Why? Development flow, I think. Development flow is a really fun experience. It’s probably why most of us are developers, after all. We like to build things; we like to solve problems; and we like to work effectively. I’ll sometimes go days, or even weeks, without experiencing concentrated development flow like I did during the Rumble. (Stupid meetings.) So the Rumble was a really great experience.
Our team really clicked. We had a great mix of skills: across the four of us, we had one designer, two front-end coders, and three back-end coders. Besides the initial design concepts, every task could have been handled by more than one person, so tasks rarely sat in the queue for long.
We tried really hard to avoid rushing at the end. We stopped development with 3 hours to go, and two of us started testing, while two others recorded the screencast for the homepage. But it didn’t work out quite so smoothly. The screencast wasn’t done until about T-30 minutes, and we were checking in fixes and refinements until about 6:45. Then a minor Git snafu, and panic ensued. Our final submission came down to the wire.
Finally: sleep and breaks. Call me weak, but I like to sleep. I got 8 hours/night during the Rumble, which definitely improved my experience (and the quality of my code). We ate lunch at our desks, but took a 90-minute dinner break on Saturday, and stopped several times for a game of darts.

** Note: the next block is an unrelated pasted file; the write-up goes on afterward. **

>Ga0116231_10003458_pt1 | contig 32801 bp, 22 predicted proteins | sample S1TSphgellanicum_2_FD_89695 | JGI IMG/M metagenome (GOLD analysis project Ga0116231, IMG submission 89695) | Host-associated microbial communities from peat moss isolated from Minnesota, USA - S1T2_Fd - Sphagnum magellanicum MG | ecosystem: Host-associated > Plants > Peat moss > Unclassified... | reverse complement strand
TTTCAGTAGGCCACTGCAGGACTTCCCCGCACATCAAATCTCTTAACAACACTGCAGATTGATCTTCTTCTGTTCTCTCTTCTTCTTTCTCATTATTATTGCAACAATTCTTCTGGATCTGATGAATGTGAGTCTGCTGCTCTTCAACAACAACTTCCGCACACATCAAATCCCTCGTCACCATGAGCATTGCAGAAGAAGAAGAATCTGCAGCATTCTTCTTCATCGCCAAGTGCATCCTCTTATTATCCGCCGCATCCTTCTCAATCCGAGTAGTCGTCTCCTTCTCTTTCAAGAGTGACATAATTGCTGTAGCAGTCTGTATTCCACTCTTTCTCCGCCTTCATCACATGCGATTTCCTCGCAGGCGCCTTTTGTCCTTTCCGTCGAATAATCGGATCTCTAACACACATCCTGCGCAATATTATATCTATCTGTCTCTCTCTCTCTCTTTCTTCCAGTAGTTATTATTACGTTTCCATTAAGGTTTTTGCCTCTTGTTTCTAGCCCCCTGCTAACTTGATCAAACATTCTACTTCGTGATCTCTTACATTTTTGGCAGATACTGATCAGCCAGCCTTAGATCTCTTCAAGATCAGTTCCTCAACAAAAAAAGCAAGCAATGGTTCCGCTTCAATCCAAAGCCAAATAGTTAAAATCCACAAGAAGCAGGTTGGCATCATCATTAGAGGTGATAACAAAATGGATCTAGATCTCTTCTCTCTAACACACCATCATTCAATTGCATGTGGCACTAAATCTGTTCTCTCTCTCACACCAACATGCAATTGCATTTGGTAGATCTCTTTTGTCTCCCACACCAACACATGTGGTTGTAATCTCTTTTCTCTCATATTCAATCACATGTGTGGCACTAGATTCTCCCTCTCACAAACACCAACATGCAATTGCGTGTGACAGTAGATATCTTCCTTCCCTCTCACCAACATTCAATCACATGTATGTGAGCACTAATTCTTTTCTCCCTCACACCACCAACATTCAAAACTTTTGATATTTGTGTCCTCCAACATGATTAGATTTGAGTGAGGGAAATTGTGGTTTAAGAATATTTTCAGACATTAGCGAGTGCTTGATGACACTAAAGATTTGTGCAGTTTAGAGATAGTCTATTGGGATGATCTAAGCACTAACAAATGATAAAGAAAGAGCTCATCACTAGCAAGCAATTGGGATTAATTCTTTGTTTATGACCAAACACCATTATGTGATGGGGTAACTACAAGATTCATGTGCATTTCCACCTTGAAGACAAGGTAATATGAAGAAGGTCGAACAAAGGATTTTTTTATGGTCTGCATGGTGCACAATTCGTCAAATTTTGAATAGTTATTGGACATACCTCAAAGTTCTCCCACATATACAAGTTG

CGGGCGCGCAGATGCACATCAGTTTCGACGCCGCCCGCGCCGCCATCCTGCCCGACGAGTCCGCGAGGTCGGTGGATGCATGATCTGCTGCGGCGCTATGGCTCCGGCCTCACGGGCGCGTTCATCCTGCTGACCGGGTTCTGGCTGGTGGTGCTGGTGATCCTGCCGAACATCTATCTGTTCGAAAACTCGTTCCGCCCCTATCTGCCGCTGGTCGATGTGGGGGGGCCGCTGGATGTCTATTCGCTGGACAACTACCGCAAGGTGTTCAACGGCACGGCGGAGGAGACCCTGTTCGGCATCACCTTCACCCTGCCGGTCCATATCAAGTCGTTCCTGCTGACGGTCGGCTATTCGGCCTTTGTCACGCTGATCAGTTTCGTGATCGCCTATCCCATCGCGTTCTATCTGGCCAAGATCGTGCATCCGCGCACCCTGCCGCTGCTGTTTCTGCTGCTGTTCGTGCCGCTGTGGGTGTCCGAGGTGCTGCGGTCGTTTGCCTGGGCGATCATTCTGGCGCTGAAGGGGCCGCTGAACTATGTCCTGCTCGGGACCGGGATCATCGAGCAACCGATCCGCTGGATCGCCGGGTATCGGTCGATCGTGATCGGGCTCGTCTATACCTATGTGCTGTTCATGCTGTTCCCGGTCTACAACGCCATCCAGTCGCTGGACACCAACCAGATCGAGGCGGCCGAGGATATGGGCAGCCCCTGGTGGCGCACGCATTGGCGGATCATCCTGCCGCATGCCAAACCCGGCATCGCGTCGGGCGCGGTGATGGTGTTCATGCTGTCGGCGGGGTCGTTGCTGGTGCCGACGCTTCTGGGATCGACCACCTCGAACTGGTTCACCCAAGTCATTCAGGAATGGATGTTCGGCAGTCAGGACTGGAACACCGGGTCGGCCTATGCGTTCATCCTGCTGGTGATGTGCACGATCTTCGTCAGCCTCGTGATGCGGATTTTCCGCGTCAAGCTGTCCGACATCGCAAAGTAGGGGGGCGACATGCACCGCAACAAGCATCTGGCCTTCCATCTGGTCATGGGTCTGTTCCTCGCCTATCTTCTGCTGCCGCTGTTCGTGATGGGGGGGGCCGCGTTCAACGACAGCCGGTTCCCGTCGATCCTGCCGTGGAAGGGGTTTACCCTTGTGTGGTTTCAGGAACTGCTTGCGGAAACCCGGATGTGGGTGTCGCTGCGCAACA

1. Blitzes can be fun and effective. I’m inclined to try a Rumble-like iteration every few months, to avoid project monotony, and to ship stuff quickly when necessary. I did ~3-4 days of work during the Rumble, so I figure a 3 day Rumble plus 2 days of vacation evens out to about a week of work.
2. Focus is essential. If I had three 30-minute meetings during the Rumble, my contribution would have been cut in half. Good reminder of makers’ schedules.
3. Don’t rush at the end. We left three hours for testing and padding. We should have left six.
4. Prioritize well. If we had tackled e-commerce on Day 2 (as I almost did), we wouldn’t have finished our core product. Build the Minimum Viable Product first, and then move on to concentric circles of improvement.
5. Small projects can work. I have a bias against small projects; 3 month gigs feel so much more comfortable to me as a consultant than 3 week gigs. But done properly, shorter projects can work fine. We did ~$15,000 worth of work over the course of the weekend. No reason that experience couldn’t translate into a client project.
So what’s next for ZenVDN? We’d really like to get a few video publishers using it. (Talk to me if you want to be a beta customer.)
And we want to monetize the site, of course.
We think it complements our suite of video-related products well – Zencoder is the core software; FlixCloud makes it an easy web service; and ZenVDN brings video publishing one step closer to the producers.
We have some other ideas for ZenVDN. But if you have an interest in online video, or are a publisher/producer yourself, we’d love to talk more!